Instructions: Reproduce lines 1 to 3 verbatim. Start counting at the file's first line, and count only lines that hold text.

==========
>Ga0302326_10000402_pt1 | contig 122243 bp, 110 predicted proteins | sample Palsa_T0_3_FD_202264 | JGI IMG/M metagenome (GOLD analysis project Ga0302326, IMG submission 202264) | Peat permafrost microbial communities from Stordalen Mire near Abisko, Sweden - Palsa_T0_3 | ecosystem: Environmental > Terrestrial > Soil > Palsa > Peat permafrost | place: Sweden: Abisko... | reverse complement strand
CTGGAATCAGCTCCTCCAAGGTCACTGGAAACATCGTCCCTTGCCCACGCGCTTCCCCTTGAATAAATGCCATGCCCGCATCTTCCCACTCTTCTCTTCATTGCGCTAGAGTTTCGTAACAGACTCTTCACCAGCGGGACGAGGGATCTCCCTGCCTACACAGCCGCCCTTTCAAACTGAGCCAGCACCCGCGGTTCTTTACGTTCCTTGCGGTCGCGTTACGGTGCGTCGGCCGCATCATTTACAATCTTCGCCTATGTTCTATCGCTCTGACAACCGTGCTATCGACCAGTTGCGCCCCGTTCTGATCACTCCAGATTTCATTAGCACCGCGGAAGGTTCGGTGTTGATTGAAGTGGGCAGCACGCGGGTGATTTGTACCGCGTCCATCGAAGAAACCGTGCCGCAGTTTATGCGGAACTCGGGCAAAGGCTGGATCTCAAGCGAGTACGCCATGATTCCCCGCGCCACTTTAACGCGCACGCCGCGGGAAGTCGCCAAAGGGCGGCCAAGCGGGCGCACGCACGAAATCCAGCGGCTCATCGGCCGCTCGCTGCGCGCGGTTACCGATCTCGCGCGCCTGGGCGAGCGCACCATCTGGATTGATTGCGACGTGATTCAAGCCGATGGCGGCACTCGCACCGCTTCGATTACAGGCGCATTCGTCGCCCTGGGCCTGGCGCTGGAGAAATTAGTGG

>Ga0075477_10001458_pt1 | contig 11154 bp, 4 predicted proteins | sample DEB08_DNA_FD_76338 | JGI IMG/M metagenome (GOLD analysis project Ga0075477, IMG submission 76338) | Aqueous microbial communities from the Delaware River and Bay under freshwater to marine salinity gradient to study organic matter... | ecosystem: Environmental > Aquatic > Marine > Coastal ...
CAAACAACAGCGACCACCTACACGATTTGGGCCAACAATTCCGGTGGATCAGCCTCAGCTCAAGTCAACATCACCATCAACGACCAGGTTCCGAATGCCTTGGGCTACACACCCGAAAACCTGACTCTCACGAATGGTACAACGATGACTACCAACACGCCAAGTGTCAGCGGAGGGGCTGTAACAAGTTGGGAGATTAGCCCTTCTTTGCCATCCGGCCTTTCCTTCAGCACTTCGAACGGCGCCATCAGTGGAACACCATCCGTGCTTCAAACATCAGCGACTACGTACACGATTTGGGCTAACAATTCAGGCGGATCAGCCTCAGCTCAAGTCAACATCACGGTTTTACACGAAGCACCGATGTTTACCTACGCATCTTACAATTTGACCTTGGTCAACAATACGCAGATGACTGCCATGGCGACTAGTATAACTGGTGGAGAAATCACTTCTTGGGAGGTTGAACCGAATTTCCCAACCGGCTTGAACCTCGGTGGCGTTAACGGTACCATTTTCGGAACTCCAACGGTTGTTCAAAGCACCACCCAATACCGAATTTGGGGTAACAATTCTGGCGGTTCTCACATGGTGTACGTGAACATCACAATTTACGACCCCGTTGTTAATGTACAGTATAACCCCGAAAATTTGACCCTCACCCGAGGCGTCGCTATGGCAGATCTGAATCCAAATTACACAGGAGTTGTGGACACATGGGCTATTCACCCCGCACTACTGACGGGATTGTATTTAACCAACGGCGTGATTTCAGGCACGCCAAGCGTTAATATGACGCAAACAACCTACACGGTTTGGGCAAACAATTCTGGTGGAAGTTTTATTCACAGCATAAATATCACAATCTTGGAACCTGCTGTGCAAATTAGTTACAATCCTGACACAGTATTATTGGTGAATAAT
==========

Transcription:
>Ga0302326_10000402_pt1 | contig 122243 bp, 110 predicted proteins | sample Palsa_T0_3_FD_202264 | JGI IMG/M metagenome (GOLD analysis project Ga0302326, IMG submission 202264) | Peat permafrost microbial communities from Stordalen Mire near Abisko, Sweden - Palsa_T0_3 | ecosystem: Environmental > Terrestrial > Soil > Palsa > Peat permafrost | place: Sweden: Abisko... | reverse complement strand
CTGGAATCAGCTCCTCCAAGGTCACTGGAAACATCGTCCCTTGCCCACGCGCTTCCCCTTGAATAAATGCCATGCCCGCATCTTCCCACTCTTCTCTTCATTGCGCTAGAGTTTCGTAACAGACTCTTCACCAGCGGGACGAGGGATCTCCCTGCCTACACAGCCGCCCTTTCAAACTGAGCCAGCACCCGCGGTTCTTTACGTTCCTTGCGGTCGCGTTACGGTGCGTCGGCCGCATCATTTACAATCTTCGCCTATGTTCTATCGCTCTGACAACCGTGCTATCGACCAGTTGCGCCCCGTTCTGATCACTCCAGATTTCATTAGCACCGCGGAAGGTTCGGTGTTGATTGAAGTGGGCAGCACGCGGGTGATTTGTACCGCGTCCATCGAAGAAACCGTGCCGCAGTTTATGCGGAACTCGGGCAAAGGCTGGATCTCAAGCGAGTACGCCATGATTCCCCGCGCCACTTTAACGCGCACGCCGCGGGAAGTCGCCAAAGGGCGGCCAAGCGGGCGCACGCACGAAATCCAGCGGCTCATCGGCCGCTCGCTGCGCGCGGTTACCGATCTCGCGCGCCTGGGCGAGCGCACCATCTGGATTGATTGCGACGTGATTCAAGCCGATGGCGGCACTCGCACCGCTTCGATTACAGGCGCATTCGTCGCCCTGGGCCTGGCGCTGGAGAAATTAGTGG

>Ga0075477_10001458_pt1 | contig 11154 bp, 4 predicted proteins | sample DEB08_DNA_FD_76338 | JGI IMG/M metagenome (GOLD analysis project Ga0075477, IMG submission 76338) | Aqueous microbial communities from the Delaware River and Bay under freshwater to marine salinity gradient to study organic matter... | ecosystem: Environmental > Aquatic > Marine > Coastal ...